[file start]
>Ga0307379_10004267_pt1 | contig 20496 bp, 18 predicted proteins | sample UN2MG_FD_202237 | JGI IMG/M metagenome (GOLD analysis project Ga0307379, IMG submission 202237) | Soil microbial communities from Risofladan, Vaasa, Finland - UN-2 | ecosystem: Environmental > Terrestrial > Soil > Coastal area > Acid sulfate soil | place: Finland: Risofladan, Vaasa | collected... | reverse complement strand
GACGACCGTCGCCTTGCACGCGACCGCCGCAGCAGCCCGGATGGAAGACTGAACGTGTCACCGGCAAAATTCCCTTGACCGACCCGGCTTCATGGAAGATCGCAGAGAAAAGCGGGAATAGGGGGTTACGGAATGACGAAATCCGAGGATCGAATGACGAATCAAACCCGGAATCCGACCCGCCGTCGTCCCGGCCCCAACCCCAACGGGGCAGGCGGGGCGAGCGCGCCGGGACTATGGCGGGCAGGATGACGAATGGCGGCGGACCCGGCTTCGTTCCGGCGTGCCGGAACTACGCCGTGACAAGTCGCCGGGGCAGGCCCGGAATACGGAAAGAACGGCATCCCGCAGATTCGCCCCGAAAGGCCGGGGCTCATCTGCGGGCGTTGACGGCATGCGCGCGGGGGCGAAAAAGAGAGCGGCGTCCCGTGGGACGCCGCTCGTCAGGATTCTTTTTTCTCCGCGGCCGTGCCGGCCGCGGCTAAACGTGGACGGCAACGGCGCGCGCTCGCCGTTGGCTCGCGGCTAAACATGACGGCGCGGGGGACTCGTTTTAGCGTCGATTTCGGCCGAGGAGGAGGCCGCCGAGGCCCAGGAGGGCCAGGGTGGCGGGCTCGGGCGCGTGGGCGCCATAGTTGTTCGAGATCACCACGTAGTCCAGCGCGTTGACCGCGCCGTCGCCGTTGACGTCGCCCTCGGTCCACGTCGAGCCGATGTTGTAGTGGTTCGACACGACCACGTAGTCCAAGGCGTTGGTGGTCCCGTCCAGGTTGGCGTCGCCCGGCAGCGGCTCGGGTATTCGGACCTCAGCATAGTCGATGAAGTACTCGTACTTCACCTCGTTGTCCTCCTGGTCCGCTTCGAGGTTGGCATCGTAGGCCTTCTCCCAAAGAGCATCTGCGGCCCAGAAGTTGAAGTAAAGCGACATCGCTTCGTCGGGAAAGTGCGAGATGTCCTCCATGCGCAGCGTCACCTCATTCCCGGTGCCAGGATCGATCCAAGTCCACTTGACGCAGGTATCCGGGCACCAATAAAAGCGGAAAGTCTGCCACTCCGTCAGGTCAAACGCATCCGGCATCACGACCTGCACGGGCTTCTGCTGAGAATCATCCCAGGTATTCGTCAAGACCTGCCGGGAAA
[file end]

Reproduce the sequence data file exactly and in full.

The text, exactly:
>Ga0307379_10004267_pt1 | contig 20496 bp, 18 predicted proteins | sample UN2MG_FD_202237 | JGI IMG/M metagenome (GOLD analysis project Ga0307379, IMG submission 202237) | Soil microbial communities from Risofladan, Vaasa, Finland - UN-2 | ecosystem: Environmental > Terrestrial > Soil > Coastal area > Acid sulfate soil | place: Finland: Risofladan, Vaasa | collected... | reverse complement strand
GACGACCGTCGCCTTGCACGCGACCGCCGCAGCAGCCCGGATGGAAGACTGAACGTGTCACCGGCAAAATTCCCTTGACCGACCCGGCTTCATGGAAGATCGCAGAGAAAAGCGGGAATAGGGGGTTACGGAATGACGAAATCCGAGGATCGAATGACGAATCAAACCCGGAATCCGACCCGCCGTCGTCCCGGCCCCAACCCCAACGGGGCAGGCGGGGCGAGCGCGCCGGGACTATGGCGGGCAGGATGACGAATGGCGGCGGACCCGGCTTCGTTCCGGCGTGCCGGAACTACGCCGTGACAAGTCGCCGGGGCAGGCCCGGAATACGGAAAGAACGGCATCCCGCAGATTCGCCCCGAAAGGCCGGGGCTCATCTGCGGGCGTTGACGGCATGCGCGCGGGGGCGAAAAAGAGAGCGGCGTCCCGTGGGACGCCGCTCGTCAGGATTCTTTTTTCTCCGCGGCCGTGCCGGCCGCGGCTAAACGTGGACGGCAACGGCGCGCGCTCGCCGTTGGCTCGCGGCTAAACATGACGGCGCGGGGGACTCGTTTTAGCGTCGATTTCGGCCGAGGAGGAGGCCGCCGAGGCCCAGGAGGGCCAGGGTGGCGGGCTCGGGCGCGTGGGCGCCATAGTTGTTCGAGATCACCACGTAGTCCAGCGCGTTGACCGCGCCGTCGCCGTTGACGTCGCCCTCGGTCCACGTCGAGCCGATGTTGTAGTGGTTCGACACGACCACGTAGTCCAAGGCGTTGGTGGTCCCGTCCAGGTTGGCGTCGCCCGGCAGCGGCTCGGGTATTCGGACCTCAGCATAGTCGATGAAGTACTCGTACTTCACCTCGTTGTCCTCCTGGTCCGCTTCGAGGTTGGCATCGTAGGCCTTCTCCCAAAGAGCATCTGCGGCCCAGAAGTTGAAGTAAAGCGACATCGCTTCGTCGGGAAAGTGCGAGATGTCCTCCATGCGCAGCGTCACCTCATTCCCGGTGCCAGGATCGATCCAAGTCCACTTGACGCAGGTATCCGGGCACCAATAAAAGCGGAAAGTCTGCCACTCCGTCAGGTCAAACGCATCCGGCATCACGACCTGCACGGGCTTCTGCTGAGAATCATCCCAGGTATTCGTCAAGACCTGCCGGGAAA